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Acute Flaccid Myelitis With Neuroradiological Finding of Brachial Plexus Swelling.
Pediatr Neurol. 2020 Aug; 109:85-88.PN

Abstract

BACKGROUND

Acute flaccid myelitis is a recently defined clinically distinct syndrome of polio-like acute flaccid paralysis. Acute flaccid myelitis cases show characteristic neuroradiological features of longitudinal spinal cord lesions with predominant gray matter involvement. Current evidence suggests injury to the anterior horn neurons as the underlying mechanism.

METHODS

We describe three patients with acute flaccid myelitis who developed flaccid upper limb weakness with diminished deep tendon reflexes after prodromal fever. Spinal magnetic resonance imaging (MRI) (axial and sagittal T1- and T2-weighted sequences) and brachial plexus MRI (coronal short tau inversion recovery sequence) at the acute stage were performed.

RESULTS

Spinal MRI showed extensive longitudinal lesion in the spinal cord with predominant gray matter involvement. We were able to demonstrate concurrent swelling and hyperintensity in the brachial plexus in all the three patients at the acute stage.

CONCLUSION

The coexisting signal intensities suggest an extension of acute flaccid myelitis pathology to the brachial plexus, highlighting the possible peripheral nerve involvement in acute flaccid myelitis.

Authors+Show Affiliations

Department of Pediatric Neurology, Fukuoka Children's Hospital, Fukuoka, Japan. Electronic address: chong.p.f@fcho.jp.Department of Pediatrics, Graduate School of Medicine, Kyoto University, Kyoto, Japan.Department of Pediatrics, Kameda Medical Center, Chiba, Japan.Department of Radiology, Graduate School and Faculty of Medicine, The University of Tokyo, Tokyo, Japan.Infectious Disease Surveillance Center, National Institute of Infectious Diseases, Tokyo, Japan.Department of Pediatric Neurology, Fukuoka Children's Hospital, Fukuoka, Japan.

Pub Type(s)

Journal Article

Language

eng

PubMed ID

32409123

Citation

Chong, Pin Fee, et al. "Acute Flaccid Myelitis With Neuroradiological Finding of Brachial Plexus Swelling." Pediatric Neurology, vol. 109, 2020, pp. 85-88.
Chong PF, Yoshida T, Yuasa S, et al. Acute Flaccid Myelitis With Neuroradiological Finding of Brachial Plexus Swelling. Pediatr Neurol. 2020;109:85-88.
Chong, P. F., Yoshida, T., Yuasa, S., Mori, H., Tanaka-Taya, K., & Kira, R. (2020). Acute Flaccid Myelitis With Neuroradiological Finding of Brachial Plexus Swelling. Pediatric Neurology, 109, 85-88. https://doi.org/10.1016/j.pediatrneurol.2020.04.004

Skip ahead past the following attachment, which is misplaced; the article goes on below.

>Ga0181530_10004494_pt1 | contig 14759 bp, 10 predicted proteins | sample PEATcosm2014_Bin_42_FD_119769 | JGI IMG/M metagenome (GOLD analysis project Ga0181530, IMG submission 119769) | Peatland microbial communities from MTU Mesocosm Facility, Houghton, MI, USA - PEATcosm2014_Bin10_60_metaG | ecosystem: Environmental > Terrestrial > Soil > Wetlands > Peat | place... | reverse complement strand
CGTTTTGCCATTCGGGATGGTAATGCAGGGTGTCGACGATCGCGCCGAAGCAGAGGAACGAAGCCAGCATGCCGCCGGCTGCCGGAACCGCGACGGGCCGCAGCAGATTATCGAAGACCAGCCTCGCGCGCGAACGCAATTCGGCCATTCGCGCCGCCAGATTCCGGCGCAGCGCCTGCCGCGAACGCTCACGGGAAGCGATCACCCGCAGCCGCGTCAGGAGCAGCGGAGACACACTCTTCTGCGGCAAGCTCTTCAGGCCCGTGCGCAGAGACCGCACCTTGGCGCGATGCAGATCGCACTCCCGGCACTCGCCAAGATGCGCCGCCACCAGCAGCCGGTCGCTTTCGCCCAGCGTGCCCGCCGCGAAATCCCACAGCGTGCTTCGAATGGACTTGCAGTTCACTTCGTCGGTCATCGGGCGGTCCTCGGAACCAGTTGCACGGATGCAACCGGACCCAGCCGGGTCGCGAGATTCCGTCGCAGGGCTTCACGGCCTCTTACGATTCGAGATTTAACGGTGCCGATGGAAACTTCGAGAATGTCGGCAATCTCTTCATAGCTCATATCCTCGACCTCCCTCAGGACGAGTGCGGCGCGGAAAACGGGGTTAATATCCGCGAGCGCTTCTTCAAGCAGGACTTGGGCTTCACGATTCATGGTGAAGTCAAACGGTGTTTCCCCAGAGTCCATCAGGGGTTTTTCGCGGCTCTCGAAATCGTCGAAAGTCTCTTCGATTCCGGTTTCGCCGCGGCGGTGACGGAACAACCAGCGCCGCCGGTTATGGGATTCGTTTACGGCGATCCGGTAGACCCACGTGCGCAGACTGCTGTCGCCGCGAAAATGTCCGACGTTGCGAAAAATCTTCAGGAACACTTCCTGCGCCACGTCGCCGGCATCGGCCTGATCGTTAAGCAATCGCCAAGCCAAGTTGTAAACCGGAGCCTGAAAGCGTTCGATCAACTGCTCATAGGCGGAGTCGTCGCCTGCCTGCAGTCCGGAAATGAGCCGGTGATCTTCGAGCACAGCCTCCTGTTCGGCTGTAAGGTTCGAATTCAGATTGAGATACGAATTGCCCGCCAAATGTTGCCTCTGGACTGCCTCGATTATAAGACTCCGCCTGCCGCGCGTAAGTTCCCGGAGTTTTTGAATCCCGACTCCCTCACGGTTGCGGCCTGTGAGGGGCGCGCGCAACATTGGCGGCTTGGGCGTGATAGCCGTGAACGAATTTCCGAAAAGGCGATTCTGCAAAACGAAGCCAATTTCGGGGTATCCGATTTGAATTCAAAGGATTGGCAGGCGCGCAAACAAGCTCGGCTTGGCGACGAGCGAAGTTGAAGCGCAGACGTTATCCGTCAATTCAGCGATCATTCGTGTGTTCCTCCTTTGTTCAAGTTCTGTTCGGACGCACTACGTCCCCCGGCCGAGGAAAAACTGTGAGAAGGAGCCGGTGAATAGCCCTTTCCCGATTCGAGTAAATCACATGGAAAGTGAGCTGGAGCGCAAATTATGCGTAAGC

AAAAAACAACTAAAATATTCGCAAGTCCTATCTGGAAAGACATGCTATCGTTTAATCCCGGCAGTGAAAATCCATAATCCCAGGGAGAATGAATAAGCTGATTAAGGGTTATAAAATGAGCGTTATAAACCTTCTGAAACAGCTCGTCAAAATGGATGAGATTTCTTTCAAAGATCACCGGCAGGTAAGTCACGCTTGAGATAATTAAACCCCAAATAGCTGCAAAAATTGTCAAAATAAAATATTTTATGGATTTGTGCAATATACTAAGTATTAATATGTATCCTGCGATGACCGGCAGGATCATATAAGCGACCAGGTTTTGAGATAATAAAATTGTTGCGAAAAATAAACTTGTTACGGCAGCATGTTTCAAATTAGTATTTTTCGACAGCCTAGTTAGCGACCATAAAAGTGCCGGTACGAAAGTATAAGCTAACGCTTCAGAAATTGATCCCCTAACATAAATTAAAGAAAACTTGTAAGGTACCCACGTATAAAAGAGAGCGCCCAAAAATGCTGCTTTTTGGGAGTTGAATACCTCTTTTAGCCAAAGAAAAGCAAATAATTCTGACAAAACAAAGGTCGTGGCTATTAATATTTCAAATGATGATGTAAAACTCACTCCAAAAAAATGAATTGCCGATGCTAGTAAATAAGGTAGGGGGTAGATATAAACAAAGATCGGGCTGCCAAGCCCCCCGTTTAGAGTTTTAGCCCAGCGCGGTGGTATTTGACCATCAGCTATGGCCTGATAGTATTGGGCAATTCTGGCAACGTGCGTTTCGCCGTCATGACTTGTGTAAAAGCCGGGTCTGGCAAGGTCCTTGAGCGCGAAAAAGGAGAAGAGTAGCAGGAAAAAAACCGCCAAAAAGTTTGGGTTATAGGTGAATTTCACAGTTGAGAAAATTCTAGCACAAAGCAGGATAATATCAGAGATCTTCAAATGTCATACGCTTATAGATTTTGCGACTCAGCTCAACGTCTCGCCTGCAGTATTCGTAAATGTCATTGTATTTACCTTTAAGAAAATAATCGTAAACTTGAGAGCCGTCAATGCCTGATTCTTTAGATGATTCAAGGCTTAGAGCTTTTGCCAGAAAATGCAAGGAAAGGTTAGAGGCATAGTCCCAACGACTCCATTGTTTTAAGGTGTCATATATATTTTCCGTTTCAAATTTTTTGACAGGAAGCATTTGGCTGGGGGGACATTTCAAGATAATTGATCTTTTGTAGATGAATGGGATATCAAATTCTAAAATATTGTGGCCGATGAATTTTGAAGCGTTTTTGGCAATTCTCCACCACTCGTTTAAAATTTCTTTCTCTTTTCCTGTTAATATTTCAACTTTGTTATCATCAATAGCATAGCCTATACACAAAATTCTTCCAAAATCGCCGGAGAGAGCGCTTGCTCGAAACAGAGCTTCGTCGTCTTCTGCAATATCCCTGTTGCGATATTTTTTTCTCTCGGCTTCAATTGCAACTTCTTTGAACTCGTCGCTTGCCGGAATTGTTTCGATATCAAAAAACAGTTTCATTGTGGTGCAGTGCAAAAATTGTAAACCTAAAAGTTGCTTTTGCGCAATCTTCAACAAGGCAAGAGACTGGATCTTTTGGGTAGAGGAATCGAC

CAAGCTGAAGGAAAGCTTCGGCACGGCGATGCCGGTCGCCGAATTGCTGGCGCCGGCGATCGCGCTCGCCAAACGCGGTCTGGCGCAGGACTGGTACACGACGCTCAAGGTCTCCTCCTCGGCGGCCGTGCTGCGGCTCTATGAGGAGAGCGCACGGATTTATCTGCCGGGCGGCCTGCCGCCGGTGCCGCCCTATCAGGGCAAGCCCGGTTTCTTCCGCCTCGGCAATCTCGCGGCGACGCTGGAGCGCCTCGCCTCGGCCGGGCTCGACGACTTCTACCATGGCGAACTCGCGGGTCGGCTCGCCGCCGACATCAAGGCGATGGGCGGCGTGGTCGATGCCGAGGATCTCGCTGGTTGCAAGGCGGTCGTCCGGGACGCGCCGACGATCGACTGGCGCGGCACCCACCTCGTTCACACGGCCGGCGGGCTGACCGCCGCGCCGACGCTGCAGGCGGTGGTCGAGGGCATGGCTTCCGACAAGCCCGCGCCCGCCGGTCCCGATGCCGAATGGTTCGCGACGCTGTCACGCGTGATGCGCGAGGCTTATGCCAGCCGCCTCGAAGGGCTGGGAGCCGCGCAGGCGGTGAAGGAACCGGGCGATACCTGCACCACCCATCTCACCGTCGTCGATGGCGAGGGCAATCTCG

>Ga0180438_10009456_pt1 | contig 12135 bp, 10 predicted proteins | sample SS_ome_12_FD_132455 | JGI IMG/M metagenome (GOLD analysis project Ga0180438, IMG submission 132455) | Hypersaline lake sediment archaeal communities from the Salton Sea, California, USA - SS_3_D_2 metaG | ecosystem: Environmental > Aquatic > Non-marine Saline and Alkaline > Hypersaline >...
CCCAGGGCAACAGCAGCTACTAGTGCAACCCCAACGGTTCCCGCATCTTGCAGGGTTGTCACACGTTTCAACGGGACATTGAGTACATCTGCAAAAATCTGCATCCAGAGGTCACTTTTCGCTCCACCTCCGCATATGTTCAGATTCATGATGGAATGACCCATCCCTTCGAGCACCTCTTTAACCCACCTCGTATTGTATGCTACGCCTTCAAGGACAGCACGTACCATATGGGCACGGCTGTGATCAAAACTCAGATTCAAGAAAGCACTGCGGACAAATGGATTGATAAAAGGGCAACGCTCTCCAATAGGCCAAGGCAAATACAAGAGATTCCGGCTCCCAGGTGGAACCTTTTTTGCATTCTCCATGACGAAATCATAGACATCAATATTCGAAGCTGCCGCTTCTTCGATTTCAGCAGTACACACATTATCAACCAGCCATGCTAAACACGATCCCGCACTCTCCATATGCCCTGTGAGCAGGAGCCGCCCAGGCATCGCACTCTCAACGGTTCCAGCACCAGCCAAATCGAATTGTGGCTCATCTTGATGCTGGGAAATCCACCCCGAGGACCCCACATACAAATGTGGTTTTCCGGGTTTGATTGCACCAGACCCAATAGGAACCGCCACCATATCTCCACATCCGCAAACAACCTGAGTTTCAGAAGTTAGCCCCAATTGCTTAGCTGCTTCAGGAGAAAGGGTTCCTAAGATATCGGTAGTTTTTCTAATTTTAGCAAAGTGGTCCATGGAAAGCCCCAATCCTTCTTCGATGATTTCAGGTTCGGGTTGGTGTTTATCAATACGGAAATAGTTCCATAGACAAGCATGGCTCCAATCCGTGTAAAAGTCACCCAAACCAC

Chong PF, et al. Acute Flaccid Myelitis With Neuroradiological Finding of Brachial Plexus Swelling. Pediatr Neurol. 2020;109:85-88. PubMed PMID: 32409123.
* Article titles in AMA citation format should be in sentence-case
TY - JOUR T1 - Acute Flaccid Myelitis With Neuroradiological Finding of Brachial Plexus Swelling. AU - Chong,Pin Fee, AU - Yoshida,Takeshi, AU - Yuasa,Shota, AU - Mori,Harushi, AU - Tanaka-Taya,Keiko, AU - Kira,Ryutaro, Y1 - 2020/04/13/ PY - 2020/02/25/received PY - 2020/04/03/revised PY - 2020/04/04/accepted PY - 2020/5/16/pubmed PY - 2020/5/16/medline PY - 2020/5/16/entrez KW - Acute flaccid myelitis KW - Brachial plexus swelling KW - MR neurography KW - Peripheral nerve KW - STIR SP - 85 EP - 88 JF - Pediatric neurology JO - Pediatr. Neurol. VL - 109 N2 - BACKGROUND: Acute flaccid myelitis is a recently defined clinically distinct syndrome of polio-like acute flaccid paralysis. Acute flaccid myelitis cases show characteristic neuroradiological features of longitudinal spinal cord lesions with predominant gray matter involvement. Current evidence suggests injury to the anterior horn neurons as the underlying mechanism. METHODS: We describe three patients with acute flaccid myelitis who developed flaccid upper limb weakness with diminished deep tendon reflexes after prodromal fever. Spinal magnetic resonance imaging (MRI) (axial and sagittal T1- and T2-weighted sequences) and brachial plexus MRI (coronal short tau inversion recovery sequence) at the acute stage were performed. RESULTS: Spinal MRI showed extensive longitudinal lesion in the spinal cord with predominant gray matter involvement. We were able to demonstrate concurrent swelling and hyperintensity in the brachial plexus in all the three patients at the acute stage. CONCLUSION: The coexisting signal intensities suggest an extension of acute flaccid myelitis pathology to the brachial plexus, highlighting the possible peripheral nerve involvement in acute flaccid myelitis. SN - 1873-5150 UR - https://www.unboundmedicine.com/medline/citation/32409123/Acute_Flaccid_Myelitis_With_Neuroradiological_Finding_of_Brachial_Plexus_Swelling L2 - https://linkinghub.elsevier.com/retrieve/pii/S0887-8994(20)30120-X DB - PRIME DP - Unbound Medicine ER -
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